The distinguished Canadian novelist Robertson Davies, a native of Thamesville, Ontario, attended Queen's between 1932 and 1935 but was unable to graduate.
He was active in university theatrics and at the Queen's Journal, where he became literary editor in his final year. Despite his success in the humanities, he failed to obtain the math credits which were then a prerequisite for graduation; he transferred to Oxford, which had no such requirement, and received his BLit from there in 1938.
After a career as a minor stage actor and theatrical assistant in England, he returned to work as a journalist in Canada, serving as editor and later publisher of the Peterborough Examiner (1940-1965). At the same time, he began his prolific career as a novelist, playwright and critic. Later he lectured in literature at the University of Toronto.
In his first three novels, later known as the Salterton Trilogy (Tempest Tost (1951), Leaven of Malice (1954), and A Mixture of Frailties (1958)), he drew on his experiences in Kingston and at Queen's, setting the novels in a fictional town, "Salterton," modelled on Kingston, and giving a prominent place to "Waverly University," modelled on Queen's. Among his best-known novels since then are Fifth Business (1970), The Manticore (1972), The Rebel Angels (1981), What's Bred in the Bone (1987), Murther and Walking Spirits (1991), and The Cunning Man (1994).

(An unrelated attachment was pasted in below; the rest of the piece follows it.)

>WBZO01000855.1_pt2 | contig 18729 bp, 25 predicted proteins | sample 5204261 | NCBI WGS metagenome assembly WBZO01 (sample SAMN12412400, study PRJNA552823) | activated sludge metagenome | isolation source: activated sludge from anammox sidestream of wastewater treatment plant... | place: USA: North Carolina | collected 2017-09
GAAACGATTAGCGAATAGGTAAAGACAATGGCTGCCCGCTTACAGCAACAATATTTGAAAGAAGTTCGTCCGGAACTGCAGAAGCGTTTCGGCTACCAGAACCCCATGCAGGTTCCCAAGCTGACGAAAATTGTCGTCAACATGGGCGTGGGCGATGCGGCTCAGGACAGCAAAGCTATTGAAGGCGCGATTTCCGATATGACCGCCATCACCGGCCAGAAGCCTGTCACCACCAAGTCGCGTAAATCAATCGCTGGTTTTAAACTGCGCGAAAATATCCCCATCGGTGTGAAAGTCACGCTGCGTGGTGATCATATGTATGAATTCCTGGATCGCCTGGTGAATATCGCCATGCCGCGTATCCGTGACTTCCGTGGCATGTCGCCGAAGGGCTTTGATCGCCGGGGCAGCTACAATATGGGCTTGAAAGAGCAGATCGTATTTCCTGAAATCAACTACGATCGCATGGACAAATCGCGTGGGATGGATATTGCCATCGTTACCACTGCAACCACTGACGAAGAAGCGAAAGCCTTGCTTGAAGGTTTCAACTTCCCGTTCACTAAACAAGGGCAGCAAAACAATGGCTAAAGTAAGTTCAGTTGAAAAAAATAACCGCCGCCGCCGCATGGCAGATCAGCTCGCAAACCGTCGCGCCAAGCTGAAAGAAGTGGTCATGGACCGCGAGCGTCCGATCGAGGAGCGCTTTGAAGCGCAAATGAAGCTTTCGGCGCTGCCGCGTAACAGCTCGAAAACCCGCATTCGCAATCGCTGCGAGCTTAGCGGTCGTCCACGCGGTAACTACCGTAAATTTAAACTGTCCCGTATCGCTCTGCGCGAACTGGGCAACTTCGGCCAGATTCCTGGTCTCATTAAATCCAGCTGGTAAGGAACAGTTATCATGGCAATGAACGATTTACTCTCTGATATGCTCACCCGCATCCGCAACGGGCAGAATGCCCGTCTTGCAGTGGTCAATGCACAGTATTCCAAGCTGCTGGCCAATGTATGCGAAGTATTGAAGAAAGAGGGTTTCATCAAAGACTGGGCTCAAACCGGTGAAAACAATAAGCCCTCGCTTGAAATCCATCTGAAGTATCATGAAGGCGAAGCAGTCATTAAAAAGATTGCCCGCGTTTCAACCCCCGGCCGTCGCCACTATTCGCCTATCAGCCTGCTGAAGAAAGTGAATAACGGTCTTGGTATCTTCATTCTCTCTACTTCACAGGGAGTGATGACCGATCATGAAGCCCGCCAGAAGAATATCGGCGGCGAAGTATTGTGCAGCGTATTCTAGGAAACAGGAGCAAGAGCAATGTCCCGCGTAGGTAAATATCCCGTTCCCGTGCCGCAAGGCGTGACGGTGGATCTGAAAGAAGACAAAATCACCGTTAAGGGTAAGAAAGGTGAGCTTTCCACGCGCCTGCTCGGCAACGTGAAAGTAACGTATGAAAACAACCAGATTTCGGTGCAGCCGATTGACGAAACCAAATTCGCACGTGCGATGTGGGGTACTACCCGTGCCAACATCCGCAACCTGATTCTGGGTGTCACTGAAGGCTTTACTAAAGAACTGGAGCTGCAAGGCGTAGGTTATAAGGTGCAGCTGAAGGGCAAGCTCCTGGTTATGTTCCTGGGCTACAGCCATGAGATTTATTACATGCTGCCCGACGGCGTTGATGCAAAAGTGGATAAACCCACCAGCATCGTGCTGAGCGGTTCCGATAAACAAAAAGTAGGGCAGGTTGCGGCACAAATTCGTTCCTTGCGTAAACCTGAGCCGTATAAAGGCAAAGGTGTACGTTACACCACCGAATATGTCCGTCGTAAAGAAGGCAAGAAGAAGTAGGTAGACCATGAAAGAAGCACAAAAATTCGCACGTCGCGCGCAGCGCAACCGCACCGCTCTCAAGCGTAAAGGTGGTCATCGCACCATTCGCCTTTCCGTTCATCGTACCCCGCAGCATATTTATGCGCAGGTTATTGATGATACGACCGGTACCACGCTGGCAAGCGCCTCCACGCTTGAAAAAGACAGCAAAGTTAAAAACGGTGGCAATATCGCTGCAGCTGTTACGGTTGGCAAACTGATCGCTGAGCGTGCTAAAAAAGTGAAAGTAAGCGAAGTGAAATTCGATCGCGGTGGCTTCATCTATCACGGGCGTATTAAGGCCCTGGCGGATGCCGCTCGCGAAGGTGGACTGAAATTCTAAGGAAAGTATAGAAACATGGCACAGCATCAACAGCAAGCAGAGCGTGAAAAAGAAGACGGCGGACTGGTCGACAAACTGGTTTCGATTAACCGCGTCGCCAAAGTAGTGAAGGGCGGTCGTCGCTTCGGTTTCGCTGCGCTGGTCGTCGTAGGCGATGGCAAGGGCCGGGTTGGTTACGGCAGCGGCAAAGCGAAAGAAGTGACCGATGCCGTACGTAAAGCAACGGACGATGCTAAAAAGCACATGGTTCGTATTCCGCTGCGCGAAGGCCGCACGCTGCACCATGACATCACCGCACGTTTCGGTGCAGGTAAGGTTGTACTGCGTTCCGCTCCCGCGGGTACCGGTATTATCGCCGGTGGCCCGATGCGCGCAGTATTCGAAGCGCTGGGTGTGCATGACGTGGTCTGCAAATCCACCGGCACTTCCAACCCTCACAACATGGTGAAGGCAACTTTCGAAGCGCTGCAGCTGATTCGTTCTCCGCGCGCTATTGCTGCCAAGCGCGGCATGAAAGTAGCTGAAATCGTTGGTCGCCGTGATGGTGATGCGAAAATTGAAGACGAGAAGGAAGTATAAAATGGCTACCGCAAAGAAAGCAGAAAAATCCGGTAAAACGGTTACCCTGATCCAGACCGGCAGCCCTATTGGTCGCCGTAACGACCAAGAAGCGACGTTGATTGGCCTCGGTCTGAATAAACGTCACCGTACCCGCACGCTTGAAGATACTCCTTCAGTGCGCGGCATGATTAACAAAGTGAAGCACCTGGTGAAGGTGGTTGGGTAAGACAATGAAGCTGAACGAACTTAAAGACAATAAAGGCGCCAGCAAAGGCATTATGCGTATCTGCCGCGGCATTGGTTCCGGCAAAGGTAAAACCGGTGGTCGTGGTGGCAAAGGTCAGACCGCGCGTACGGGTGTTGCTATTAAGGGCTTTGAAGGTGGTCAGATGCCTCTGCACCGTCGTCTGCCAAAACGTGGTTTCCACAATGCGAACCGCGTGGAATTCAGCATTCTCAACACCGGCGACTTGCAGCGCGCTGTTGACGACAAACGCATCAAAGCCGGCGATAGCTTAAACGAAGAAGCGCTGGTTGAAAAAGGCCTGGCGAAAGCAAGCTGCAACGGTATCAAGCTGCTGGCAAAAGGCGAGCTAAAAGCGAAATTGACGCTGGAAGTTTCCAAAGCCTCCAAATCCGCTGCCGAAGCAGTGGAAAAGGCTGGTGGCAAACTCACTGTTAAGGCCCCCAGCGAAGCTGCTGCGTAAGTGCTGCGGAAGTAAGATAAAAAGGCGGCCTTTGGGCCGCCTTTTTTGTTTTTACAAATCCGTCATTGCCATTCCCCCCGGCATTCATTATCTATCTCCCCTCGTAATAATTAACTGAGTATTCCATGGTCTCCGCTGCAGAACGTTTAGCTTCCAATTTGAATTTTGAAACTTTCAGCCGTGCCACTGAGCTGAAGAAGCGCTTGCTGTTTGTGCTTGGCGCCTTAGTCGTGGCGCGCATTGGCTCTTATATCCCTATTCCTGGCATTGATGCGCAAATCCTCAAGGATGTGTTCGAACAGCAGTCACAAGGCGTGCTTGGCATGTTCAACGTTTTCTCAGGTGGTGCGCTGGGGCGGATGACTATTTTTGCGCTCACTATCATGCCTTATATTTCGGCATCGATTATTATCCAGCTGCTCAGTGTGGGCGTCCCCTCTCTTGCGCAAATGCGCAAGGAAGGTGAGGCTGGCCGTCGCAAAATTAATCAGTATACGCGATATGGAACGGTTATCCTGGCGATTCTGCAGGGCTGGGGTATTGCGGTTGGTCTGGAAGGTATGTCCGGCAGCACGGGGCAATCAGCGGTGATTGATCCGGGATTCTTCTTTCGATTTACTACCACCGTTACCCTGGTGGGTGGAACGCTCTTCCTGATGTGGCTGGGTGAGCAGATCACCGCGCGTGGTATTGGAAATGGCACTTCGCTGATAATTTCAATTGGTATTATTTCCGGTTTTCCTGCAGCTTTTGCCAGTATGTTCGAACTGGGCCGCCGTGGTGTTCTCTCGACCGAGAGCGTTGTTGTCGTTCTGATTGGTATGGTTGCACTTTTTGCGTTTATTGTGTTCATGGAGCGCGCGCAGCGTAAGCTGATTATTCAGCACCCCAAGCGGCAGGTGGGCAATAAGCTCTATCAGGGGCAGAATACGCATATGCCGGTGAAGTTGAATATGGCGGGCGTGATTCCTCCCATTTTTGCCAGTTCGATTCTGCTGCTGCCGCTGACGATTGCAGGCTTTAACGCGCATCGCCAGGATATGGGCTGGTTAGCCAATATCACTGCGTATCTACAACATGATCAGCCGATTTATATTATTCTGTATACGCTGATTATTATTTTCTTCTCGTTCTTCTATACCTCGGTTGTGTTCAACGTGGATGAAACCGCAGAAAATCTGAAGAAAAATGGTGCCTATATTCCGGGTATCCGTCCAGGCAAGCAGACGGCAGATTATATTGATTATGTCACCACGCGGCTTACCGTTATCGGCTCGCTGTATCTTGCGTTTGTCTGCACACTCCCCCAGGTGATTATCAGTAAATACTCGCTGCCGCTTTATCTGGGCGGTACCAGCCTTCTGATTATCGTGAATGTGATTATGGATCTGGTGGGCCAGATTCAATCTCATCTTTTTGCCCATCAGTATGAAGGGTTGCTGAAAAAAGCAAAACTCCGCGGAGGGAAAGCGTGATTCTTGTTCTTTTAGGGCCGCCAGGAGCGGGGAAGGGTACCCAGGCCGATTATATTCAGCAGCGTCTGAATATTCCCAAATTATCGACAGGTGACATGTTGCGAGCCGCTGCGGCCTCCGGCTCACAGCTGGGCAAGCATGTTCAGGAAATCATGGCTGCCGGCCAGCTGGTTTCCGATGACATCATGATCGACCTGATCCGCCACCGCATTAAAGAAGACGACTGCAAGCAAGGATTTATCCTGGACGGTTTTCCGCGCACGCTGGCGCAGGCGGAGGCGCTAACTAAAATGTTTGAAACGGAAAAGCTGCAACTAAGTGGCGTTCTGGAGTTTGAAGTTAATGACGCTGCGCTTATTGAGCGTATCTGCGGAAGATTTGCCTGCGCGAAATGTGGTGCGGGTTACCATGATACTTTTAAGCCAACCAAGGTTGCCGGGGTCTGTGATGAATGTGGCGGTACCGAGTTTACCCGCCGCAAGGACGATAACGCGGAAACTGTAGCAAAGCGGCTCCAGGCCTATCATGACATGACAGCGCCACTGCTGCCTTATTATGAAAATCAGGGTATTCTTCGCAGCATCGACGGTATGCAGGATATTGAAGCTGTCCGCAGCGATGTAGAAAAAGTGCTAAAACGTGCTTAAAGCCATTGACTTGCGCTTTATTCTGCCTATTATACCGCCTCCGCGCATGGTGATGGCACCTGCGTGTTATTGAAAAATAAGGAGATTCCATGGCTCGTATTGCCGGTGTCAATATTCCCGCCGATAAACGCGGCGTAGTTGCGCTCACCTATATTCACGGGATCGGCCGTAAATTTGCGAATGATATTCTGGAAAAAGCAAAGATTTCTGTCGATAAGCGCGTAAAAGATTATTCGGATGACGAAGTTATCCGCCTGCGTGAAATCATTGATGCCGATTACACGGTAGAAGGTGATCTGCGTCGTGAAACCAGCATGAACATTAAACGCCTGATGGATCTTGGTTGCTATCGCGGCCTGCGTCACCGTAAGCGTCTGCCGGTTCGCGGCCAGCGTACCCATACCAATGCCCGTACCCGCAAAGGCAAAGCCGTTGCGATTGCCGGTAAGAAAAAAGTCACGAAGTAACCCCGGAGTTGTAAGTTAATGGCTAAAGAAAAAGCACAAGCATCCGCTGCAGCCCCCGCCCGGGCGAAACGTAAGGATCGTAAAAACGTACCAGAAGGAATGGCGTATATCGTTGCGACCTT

In 2010, the W.D. Jordan Special Collections and Music Library became the home of Robertson Davies’ personal book collection. It is comprised of over 5000 volumes, as well as theatre prints and ephemera. Many of the volumes are annotated with handwritten notes inside. There are also many signed or first editions among the collection.
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